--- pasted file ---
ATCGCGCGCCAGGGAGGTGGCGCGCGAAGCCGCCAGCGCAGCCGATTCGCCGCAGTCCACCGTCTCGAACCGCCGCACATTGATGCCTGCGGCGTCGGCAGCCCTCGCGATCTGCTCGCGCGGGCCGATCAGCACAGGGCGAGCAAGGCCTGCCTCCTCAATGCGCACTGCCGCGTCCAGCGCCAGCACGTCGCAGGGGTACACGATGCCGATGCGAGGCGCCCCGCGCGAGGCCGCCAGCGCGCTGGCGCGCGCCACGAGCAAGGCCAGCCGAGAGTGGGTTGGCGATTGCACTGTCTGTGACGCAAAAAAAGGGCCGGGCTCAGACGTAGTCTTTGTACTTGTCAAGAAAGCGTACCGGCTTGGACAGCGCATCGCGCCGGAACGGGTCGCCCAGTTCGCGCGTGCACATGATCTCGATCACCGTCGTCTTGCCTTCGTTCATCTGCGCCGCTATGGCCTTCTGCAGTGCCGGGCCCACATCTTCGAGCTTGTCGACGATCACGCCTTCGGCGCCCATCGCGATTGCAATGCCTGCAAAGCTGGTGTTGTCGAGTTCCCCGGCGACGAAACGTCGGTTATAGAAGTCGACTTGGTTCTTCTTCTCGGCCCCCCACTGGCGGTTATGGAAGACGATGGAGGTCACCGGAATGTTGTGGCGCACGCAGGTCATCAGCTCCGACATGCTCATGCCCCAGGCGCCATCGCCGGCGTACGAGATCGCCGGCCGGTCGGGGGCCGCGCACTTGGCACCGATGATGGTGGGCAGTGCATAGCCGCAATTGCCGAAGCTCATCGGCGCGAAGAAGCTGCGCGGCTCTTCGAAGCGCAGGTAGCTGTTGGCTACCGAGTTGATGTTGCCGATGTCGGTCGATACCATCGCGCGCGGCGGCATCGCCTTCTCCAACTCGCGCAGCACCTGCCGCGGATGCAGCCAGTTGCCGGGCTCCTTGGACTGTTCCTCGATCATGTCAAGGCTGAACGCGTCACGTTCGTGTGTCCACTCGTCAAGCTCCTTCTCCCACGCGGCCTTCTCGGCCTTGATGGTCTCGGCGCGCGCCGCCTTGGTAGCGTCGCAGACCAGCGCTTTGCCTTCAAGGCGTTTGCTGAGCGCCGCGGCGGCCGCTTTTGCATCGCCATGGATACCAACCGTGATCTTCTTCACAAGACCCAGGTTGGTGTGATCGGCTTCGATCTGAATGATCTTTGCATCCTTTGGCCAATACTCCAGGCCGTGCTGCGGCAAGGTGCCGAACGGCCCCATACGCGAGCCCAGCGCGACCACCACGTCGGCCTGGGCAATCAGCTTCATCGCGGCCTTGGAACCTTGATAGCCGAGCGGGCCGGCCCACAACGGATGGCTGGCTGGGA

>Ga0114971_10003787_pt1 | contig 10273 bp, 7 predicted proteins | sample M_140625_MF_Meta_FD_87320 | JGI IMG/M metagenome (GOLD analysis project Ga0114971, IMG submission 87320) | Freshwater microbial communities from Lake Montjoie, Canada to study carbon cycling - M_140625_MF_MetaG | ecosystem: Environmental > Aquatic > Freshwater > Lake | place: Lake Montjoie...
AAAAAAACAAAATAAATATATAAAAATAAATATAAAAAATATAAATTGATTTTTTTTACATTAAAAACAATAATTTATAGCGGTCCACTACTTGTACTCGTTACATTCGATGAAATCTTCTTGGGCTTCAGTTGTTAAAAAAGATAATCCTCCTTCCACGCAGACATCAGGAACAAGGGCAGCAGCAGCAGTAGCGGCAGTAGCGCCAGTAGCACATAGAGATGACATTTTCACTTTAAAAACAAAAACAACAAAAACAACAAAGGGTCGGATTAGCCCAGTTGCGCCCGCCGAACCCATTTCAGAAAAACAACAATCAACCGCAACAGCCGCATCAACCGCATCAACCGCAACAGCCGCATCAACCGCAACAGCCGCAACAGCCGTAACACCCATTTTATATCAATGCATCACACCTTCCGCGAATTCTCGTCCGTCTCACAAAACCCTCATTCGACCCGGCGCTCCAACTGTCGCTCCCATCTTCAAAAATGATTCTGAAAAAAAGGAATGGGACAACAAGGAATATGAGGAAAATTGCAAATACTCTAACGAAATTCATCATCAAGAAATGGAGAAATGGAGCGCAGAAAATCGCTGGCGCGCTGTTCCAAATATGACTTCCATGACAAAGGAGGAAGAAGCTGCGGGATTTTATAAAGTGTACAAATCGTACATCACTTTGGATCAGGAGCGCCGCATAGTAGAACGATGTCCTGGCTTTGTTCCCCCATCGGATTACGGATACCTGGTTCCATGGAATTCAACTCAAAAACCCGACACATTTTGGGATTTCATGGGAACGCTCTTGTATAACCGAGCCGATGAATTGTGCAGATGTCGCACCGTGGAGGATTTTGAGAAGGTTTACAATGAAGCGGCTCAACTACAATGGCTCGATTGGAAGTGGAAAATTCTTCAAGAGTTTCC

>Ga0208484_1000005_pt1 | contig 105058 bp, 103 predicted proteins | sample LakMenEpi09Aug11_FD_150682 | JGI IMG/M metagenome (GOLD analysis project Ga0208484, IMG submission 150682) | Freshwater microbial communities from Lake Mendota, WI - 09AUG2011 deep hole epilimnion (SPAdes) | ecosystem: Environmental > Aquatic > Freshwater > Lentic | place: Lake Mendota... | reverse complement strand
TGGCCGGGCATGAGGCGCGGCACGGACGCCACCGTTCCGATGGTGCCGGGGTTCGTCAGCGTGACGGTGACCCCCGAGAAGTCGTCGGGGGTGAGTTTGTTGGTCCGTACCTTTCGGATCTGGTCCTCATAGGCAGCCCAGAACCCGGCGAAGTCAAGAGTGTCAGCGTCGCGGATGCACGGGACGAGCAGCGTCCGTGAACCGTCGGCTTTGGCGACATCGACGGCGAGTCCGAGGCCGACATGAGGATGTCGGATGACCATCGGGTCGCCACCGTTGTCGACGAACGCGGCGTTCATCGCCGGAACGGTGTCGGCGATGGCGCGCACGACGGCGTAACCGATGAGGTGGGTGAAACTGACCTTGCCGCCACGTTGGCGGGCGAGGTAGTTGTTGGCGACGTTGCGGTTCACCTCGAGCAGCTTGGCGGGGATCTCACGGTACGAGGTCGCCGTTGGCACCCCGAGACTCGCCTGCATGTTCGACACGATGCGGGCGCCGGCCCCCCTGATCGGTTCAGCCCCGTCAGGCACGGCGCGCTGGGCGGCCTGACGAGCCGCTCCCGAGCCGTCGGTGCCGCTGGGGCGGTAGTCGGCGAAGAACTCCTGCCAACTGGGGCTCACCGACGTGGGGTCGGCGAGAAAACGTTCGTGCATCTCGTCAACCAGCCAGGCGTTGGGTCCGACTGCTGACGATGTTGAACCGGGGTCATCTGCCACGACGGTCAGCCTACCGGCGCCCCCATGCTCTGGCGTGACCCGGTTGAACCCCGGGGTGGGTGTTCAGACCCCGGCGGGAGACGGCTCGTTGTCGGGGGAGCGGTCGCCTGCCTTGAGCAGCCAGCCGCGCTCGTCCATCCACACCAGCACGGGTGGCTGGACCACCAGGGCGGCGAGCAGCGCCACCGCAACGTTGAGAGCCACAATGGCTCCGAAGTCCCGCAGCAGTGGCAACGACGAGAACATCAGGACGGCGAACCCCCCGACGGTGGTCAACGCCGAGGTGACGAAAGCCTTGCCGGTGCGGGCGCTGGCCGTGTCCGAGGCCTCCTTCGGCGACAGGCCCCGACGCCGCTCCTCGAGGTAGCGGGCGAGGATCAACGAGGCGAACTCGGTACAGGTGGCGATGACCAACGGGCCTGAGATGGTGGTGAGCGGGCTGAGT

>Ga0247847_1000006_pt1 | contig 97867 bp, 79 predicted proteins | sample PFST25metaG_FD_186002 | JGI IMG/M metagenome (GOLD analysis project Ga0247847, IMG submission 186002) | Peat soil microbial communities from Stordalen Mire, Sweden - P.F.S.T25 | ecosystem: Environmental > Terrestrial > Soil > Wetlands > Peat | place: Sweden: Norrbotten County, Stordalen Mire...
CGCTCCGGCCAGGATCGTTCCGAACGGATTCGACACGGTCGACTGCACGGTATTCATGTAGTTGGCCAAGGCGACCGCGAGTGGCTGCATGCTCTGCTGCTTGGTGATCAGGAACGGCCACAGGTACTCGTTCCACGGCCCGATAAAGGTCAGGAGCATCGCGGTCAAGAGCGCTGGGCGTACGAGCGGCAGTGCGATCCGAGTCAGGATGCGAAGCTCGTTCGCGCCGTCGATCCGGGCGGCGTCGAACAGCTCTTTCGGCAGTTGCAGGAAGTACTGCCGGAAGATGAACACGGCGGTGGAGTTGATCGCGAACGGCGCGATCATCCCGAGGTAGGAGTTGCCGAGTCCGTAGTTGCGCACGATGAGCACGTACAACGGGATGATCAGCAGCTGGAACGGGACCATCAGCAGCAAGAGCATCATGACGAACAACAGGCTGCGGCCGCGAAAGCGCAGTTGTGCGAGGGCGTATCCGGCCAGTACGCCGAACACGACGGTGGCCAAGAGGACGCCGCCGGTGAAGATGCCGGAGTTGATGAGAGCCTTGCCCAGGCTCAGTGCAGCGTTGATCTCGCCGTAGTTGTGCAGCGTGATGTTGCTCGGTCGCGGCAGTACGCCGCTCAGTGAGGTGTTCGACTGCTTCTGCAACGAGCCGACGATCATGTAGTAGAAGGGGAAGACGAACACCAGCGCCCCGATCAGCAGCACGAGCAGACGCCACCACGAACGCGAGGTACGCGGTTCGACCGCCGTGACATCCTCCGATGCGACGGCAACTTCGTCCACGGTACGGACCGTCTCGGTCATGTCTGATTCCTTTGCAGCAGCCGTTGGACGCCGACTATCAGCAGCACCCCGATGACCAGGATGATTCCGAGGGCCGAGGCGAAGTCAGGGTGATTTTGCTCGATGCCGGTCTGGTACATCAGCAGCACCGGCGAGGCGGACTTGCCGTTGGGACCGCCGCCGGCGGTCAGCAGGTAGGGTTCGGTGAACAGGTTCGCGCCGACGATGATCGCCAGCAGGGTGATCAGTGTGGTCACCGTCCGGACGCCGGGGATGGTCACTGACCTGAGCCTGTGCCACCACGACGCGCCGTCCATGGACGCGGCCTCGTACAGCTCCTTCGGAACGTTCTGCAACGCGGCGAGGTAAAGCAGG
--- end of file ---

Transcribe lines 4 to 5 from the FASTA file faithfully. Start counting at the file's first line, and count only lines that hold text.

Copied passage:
>Ga0208484_1000005_pt1 | contig 105058 bp, 103 predicted proteins | sample LakMenEpi09Aug11_FD_150682 | JGI IMG/M metagenome (GOLD analysis project Ga0208484, IMG submission 150682) | Freshwater microbial communities from Lake Mendota, WI - 09AUG2011 deep hole epilimnion (SPAdes) | ecosystem: Environmental > Aquatic > Freshwater > Lentic | place: Lake Mendota... | reverse complement strand
TGGCCGGGCATGAGGCGCGGCACGGACGCCACCGTTCCGATGGTGCCGGGGTTCGTCAGCGTGACGGTGACCCCCGAGAAGTCGTCGGGGGTGAGTTTGTTGGTCCGTACCTTTCGGATCTGGTCCTCATAGGCAGCCCAGAACCCGGCGAAGTCAAGAGTGTCAGCGTCGCGGATGCACGGGACGAGCAGCGTCCGTGAACCGTCGGCTTTGGCGACATCGACGGCGAGTCCGAGGCCGACATGAGGATGTCGGATGACCATCGGGTCGCCACCGTTGTCGACGAACGCGGCGTTCATCGCCGGAACGGTGTCGGCGATGGCGCGCACGACGGCGTAACCGATGAGGTGGGTGAAACTGACCTTGCCGCCACGTTGGCGGGCGAGGTAGTTGTTGGCGACGTTGCGGTTCACCTCGAGCAGCTTGGCGGGGATCTCACGGTACGAGGTCGCCGTTGGCACCCCGAGACTCGCCTGCATGTTCGACACGATGCGGGCGCCGGCCCCCCTGATCGGTTCAGCCCCGTCAGGCACGGCGCGCTGGGCGGCCTGACGAGCCGCTCCCGAGCCGTCGGTGCCGCTGGGGCGGTAGTCGGCGAAGAACTCCTGCCAACTGGGGCTCACCGACGTGGGGTCGGCGAGAAAACGTTCGTGCATCTCGTCAACCAGCCAGGCGTTGGGTCCGACTGCTGACGATGTTGAACCGGGGTCATCTGCCACGACGGTCAGCCTACCGGCGCCCCCATGCTCTGGCGTGACCCGGTTGAACCCCGGGGTGGGTGTTCAGACCCCGGCGGGAGACGGCTCGTTGTCGGGGGAGCGGTCGCCTGCCTTGAGCAGCCAGCCGCGCTCGTCCATCCACACCAGCACGGGTGGCTGGACCACCAGGGCGGCGAGCAGCGCCACCGCAACGTTGAGAGCCACAATGGCTCCGAAGTCCCGCAGCAGTGGCAACGACGAGAACATCAGGACGGCGAACCCCCCGACGGTGGTCAACGCCGAGGTGACGAAAGCCTTGCCGGTGCGGGCGCTGGCCGTGTCCGAGGCCTCCTTCGGCGACAGGCCCCGACGCCGCTCCTCGAGGTAGCGGGCGAGGATCAACGAGGCGAACTCGGTACAGGTGGCGATGACCAACGGGCCTGAGATGGTGGTGAGCGGGCTGAGT